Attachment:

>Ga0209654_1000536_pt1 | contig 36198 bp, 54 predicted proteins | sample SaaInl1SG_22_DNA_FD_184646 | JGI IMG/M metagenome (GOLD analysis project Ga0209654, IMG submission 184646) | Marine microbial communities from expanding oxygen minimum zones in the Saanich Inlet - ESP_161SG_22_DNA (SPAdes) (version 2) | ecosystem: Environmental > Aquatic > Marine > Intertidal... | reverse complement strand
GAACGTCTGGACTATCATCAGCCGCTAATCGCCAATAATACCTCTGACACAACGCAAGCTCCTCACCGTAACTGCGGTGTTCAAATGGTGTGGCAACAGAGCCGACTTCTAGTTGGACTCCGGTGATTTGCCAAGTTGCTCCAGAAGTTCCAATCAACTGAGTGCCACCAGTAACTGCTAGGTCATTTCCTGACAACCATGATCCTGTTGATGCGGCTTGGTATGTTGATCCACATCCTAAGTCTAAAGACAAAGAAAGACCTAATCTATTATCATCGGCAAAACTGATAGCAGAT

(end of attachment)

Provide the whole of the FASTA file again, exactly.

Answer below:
>Ga0209654_1000536_pt1 | contig 36198 bp, 54 predicted proteins | sample SaaInl1SG_22_DNA_FD_184646 | JGI IMG/M metagenome (GOLD analysis project Ga0209654, IMG submission 184646) | Marine microbial communities from expanding oxygen minimum zones in the Saanich Inlet - ESP_161SG_22_DNA (SPAdes) (version 2) | ecosystem: Environmental > Aquatic > Marine > Intertidal... | reverse complement strand
GAACGTCTGGACTATCATCAGCCGCTAATCGCCAATAATACCTCTGACACAACGCAAGCTCCTCACCGTAACTGCGGTGTTCAAATGGTGTGGCAACAGAGCCGACTTCTAGTTGGACTCCGGTGATTTGCCAAGTTGCTCCAGAAGTTCCAATCAACTGAGTGCCACCAGTAACTGCTAGGTCATTTCCTGACAACCATGATCCTGTTGATGCGGCTTGGTATGTTGATCCACATCCTAAGTCTAAAGACAAAGAAAGACCTAATCTATTATCATCGGCAAAACTGATAGCAGAT